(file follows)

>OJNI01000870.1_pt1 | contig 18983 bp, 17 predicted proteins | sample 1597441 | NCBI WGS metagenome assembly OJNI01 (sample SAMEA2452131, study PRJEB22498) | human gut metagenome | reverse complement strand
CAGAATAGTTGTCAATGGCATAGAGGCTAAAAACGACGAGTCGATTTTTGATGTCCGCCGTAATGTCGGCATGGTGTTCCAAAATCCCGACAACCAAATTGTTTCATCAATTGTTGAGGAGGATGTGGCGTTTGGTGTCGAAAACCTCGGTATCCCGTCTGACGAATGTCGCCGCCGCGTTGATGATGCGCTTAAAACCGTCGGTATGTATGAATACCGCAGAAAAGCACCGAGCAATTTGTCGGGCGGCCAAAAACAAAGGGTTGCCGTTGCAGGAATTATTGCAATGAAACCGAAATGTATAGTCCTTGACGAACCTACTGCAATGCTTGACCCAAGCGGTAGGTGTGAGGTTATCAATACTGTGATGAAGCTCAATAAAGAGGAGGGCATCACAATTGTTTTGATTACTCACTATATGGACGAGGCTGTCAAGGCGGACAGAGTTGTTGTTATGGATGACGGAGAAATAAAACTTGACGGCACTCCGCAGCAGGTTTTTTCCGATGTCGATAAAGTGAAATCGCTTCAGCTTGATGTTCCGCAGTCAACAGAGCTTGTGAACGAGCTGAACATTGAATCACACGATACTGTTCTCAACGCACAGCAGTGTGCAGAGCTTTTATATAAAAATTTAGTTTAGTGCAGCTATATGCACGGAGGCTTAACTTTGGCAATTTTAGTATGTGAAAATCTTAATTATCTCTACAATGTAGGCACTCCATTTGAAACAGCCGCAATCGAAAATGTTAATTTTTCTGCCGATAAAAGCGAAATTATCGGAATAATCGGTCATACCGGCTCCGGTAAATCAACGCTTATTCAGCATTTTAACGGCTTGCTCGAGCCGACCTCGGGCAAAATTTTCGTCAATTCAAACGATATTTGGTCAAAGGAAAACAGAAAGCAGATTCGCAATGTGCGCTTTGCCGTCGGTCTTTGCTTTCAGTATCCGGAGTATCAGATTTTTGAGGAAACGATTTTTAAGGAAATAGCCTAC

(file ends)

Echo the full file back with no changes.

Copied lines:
>OJNI01000870.1_pt1 | contig 18983 bp, 17 predicted proteins | sample 1597441 | NCBI WGS metagenome assembly OJNI01 (sample SAMEA2452131, study PRJEB22498) | human gut metagenome | reverse complement strand
CAGAATAGTTGTCAATGGCATAGAGGCTAAAAACGACGAGTCGATTTTTGATGTCCGCCGTAATGTCGGCATGGTGTTCCAAAATCCCGACAACCAAATTGTTTCATCAATTGTTGAGGAGGATGTGGCGTTTGGTGTCGAAAACCTCGGTATCCCGTCTGACGAATGTCGCCGCCGCGTTGATGATGCGCTTAAAACCGTCGGTATGTATGAATACCGCAGAAAAGCACCGAGCAATTTGTCGGGCGGCCAAAAACAAAGGGTTGCCGTTGCAGGAATTATTGCAATGAAACCGAAATGTATAGTCCTTGACGAACCTACTGCAATGCTTGACCCAAGCGGTAGGTGTGAGGTTATCAATACTGTGATGAAGCTCAATAAAGAGGAGGGCATCACAATTGTTTTGATTACTCACTATATGGACGAGGCTGTCAAGGCGGACAGAGTTGTTGTTATGGATGACGGAGAAATAAAACTTGACGGCACTCCGCAGCAGGTTTTTTCCGATGTCGATAAAGTGAAATCGCTTCAGCTTGATGTTCCGCAGTCAACAGAGCTTGTGAACGAGCTGAACATTGAATCACACGATACTGTTCTCAACGCACAGCAGTGTGCAGAGCTTTTATATAAAAATTTAGTTTAGTGCAGCTATATGCACGGAGGCTTAACTTTGGCAATTTTAGTATGTGAAAATCTTAATTATCTCTACAATGTAGGCACTCCATTTGAAACAGCCGCAATCGAAAATGTTAATTTTTCTGCCGATAAAAGCGAAATTATCGGAATAATCGGTCATACCGGCTCCGGTAAATCAACGCTTATTCAGCATTTTAACGGCTTGCTCGAGCCGACCTCGGGCAAAATTTTCGTCAATTCAAACGATATTTGGTCAAAGGAAAACAGAAAGCAGATTCGCAATGTGCGCTTTGCCGTCGGTCTTTGCTTTCAGTATCCGGAGTATCAGATTTTTGAGGAAACGATTTTTAAGGAAATAGCCTAC